No, really, there’s not. So stop fighting about it.
This afternoon I saw an inane article giving 20 reasons why Paul is better than John. I won’t even give it the dignity of linking it here, but suffice it to say the reasons ranged from Paul knowing more chords than John in the beginning, to the fact that Paul recruited George into the group while John only recruited Yoko (I guess it didn’t matter that John first recruited Paul and Yoko never joined the band??).
We all have a favorite Beatle, whether we’re talking group or solo output. And everyone’s reasons are different—musical styles, personality, looks, politics, etc. But personal preferences aside, the Beatles’ genius was the result of a close partnership between two polar opposites who had a remarkable ability to collaborate while simultaneously competing with each other. The partnership made them the songwriters they became, and was responsible for allowing each to realize the fullness of his potential.
As individuals, both had insane talent, incredible ambition, and extreme self confidence. And while they connected immediately as friends, it was their differences that made them such a winning pair. Where John was the troublemaker, Paul was the peacemaker; where John was hard-edged, Paul was sentimental; where John spoke his mind without a filter, Paul was the diplomat. Alone, their styles and personalities likely would have been too one-dimensional to attract notice beyond Liverpool, but their ability to balance each another out artistically and personally gave them the “x-factor” that made such a mark on the world. They had no fear of one another, and could check the other’s excesses both publicly and privately in ways that others couldn’t.
There was no doubt that they looked at their collaboration as a partnership of equals from the beginning. As young songwriters, they would write “ANOTHER LENNON-MCCARTNEY ORIGINAL” at the top of each new piece they wrote. This convention stood no matter who wrote the majority of the song, as the influence of one was always present in the writing of the other. Even from their earliest songwriting days, the desire to impress and compete with each other was a prime motivator. Mark Lewisohn notes in his book Tune In:
“John had complete admiration for Paul’s facility with harmony and melody, his musicianship and invention; Paul respected John’s musical talent and envied his original repartee. Yet while combining their skills as a team, they remained competitive as individuals, each trying to outdo the other. It became a vital artistic spur: John would call it ‘a sibling rivalry…a creative rivalry,’ Paul spoke of ‘competitiveness in that we were ricocheting our ideas.’ Each tried to impress the other out of sheer fear of what he might say in return. Both were rarely less than candid, and the thought that a new song would be branded ‘crap’ was usually more than enough to continually raise standards.” (pg. 13).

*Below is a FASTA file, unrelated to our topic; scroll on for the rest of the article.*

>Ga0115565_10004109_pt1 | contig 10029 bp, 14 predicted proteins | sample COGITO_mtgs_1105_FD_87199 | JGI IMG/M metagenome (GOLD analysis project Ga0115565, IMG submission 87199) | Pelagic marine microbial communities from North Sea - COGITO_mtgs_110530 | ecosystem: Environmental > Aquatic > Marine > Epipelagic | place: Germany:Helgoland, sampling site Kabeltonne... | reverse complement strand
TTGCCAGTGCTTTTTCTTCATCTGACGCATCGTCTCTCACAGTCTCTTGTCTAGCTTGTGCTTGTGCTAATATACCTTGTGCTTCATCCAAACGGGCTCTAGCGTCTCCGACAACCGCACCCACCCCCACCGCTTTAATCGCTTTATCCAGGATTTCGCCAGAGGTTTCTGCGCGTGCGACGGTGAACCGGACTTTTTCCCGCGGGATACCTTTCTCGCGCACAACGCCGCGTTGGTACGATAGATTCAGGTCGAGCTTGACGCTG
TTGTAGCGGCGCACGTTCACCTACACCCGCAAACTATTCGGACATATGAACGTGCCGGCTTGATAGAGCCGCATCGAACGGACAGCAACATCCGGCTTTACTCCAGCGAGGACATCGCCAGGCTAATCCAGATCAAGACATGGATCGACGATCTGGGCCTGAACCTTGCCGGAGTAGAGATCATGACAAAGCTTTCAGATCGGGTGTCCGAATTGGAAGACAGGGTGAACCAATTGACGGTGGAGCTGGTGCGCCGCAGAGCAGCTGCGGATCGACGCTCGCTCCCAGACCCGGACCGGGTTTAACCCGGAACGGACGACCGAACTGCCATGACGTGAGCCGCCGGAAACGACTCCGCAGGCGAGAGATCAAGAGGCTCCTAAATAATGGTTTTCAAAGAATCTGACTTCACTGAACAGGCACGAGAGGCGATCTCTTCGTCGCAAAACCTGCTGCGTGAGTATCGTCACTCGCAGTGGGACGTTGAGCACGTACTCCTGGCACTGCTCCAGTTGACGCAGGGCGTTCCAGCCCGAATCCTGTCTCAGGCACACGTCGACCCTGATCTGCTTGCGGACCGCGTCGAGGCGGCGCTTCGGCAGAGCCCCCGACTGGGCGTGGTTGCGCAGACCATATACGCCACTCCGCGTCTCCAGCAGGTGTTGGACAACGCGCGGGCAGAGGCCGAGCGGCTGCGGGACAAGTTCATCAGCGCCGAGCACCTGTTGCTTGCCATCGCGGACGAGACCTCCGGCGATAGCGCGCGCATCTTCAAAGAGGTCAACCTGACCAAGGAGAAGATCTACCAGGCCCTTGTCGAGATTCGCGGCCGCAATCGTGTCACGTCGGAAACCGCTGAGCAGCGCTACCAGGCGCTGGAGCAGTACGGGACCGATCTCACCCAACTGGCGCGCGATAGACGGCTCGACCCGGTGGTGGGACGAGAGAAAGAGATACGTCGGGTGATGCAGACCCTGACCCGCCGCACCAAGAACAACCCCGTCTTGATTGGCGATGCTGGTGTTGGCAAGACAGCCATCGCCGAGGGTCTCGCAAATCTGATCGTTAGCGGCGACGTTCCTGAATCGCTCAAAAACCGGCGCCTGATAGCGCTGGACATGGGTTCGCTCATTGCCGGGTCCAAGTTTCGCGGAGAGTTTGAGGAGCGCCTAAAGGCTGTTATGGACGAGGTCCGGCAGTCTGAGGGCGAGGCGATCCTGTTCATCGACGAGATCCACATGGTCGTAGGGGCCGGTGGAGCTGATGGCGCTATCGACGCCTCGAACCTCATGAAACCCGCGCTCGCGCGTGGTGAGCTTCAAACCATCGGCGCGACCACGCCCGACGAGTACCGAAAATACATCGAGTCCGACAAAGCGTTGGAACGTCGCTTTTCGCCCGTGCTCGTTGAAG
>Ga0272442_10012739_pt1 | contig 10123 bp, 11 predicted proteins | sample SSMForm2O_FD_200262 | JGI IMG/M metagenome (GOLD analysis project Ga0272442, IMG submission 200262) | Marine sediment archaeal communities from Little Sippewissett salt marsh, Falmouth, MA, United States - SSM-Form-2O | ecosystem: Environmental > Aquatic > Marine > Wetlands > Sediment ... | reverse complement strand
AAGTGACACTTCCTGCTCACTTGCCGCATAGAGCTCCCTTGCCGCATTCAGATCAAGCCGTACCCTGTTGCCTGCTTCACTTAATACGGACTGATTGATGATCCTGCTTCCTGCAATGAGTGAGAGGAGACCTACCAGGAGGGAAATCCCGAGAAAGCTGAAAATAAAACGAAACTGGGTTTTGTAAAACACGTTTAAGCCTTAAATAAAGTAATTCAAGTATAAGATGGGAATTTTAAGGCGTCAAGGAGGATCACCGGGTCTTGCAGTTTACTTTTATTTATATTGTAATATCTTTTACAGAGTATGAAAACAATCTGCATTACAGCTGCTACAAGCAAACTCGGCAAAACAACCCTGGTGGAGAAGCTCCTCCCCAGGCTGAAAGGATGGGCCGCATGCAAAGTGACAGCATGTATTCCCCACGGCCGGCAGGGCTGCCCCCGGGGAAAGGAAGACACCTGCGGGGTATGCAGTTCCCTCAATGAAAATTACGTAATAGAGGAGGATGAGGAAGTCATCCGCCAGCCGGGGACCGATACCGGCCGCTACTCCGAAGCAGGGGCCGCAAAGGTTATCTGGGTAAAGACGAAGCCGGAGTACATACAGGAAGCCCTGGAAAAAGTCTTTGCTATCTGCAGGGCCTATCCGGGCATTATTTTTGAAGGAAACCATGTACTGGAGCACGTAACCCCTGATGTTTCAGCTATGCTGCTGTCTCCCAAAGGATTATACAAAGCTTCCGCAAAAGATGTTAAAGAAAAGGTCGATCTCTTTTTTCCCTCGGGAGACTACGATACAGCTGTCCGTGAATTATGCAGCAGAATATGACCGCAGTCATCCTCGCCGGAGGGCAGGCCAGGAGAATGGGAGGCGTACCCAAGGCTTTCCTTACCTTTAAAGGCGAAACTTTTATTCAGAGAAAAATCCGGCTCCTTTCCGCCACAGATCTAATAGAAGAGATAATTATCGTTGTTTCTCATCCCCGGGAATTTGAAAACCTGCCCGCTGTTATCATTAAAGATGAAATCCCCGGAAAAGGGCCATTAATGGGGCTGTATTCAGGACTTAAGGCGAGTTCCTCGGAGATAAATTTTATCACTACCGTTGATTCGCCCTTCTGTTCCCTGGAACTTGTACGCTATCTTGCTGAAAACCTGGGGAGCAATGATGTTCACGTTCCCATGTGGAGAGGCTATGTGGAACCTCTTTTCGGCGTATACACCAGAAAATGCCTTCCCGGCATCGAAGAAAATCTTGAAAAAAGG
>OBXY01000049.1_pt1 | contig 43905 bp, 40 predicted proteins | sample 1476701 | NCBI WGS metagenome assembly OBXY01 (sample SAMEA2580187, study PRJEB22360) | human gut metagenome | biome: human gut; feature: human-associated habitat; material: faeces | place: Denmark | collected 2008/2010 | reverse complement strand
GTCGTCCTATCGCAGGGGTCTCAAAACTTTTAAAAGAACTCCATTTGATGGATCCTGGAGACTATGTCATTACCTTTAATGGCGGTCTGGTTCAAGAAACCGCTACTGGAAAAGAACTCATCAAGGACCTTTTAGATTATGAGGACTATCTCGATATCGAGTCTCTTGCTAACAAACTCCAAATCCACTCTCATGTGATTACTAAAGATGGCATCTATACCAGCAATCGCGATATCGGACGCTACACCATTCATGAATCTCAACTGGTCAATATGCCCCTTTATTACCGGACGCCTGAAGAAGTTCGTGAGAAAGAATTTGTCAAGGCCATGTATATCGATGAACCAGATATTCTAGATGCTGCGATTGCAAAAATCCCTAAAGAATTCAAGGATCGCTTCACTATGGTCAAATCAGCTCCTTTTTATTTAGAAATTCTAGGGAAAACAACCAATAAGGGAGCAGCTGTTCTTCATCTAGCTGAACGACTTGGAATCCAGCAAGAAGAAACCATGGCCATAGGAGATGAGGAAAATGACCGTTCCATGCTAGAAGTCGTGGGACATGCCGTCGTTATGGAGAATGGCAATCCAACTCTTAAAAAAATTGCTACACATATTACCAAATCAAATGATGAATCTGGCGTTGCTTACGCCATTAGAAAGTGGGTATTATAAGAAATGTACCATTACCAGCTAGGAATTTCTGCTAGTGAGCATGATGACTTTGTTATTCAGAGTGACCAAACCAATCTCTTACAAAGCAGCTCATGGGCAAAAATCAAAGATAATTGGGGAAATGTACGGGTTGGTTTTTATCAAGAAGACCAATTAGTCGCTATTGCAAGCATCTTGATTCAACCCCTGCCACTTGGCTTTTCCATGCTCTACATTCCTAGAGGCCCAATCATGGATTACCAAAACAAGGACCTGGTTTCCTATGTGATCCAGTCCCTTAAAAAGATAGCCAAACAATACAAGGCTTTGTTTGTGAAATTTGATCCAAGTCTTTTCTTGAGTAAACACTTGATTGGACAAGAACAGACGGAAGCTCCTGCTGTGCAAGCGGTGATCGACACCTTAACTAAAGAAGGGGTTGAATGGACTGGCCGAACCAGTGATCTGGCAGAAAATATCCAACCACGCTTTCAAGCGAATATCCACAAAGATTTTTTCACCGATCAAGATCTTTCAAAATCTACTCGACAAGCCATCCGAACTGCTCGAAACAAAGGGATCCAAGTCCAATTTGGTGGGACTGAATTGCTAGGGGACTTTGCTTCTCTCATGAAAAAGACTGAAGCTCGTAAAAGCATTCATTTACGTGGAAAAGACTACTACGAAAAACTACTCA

John and Paul respected each other, learned from each other, and grew musically and personally as a result. And though the stereotypes associated with each certainly have roots in truth, there are countless examples of both Beatles expanding their styles as a result of exposure to his partner. Would John have ever written the gorgeous “In My Life” without being influenced by Paul’s sincere love of melody and schmaltz? And would Paul have attempted harder songs like “Why Don’t We Do it In the Road?” or “Helter Skelter” without a desire to equal or top John’s hard-rock edge?
As the band evolved in the mid- to late-60’s, it became increasingly obvious that many Lennon-McCartney songs could have been attributed to only one songwriter. Yet there was never a doubt that the marriage-of-opposites partnership was still there. If Paul’s piece was overly optimistic (e.g., “It’s getting better all the time,” John offered an interjection that would give the song just the right amount of bite (“it couldn’t get much worse”). Paul may have written the song, but John’s contribution made it brilliant. If John came in with a snippet of an unfinished song, Paul could give it just the touch that would make it perfect (see the mellotron intro to “Strawberry Fields Forever” or the middle section of “A Day in the Life”). Even when looking at full albums, the melding of individual styles into a coherent piece is a hallmark of a Beatles album. Just look at the way the White Album tracks flow into one another in a weird, disjointed, and ultimately Beatle-esque way. Despite growing personal tension, it’s a testament to how the partnership continued to produce the eclectic-yet-cohesive work that’s a hallmark of the Beatles’ output.
Bottom line: while you may prefer one Beatle’s style to the other, neither is better than the other. Because John and Paul’s collaboration was what made the Beatles what they were.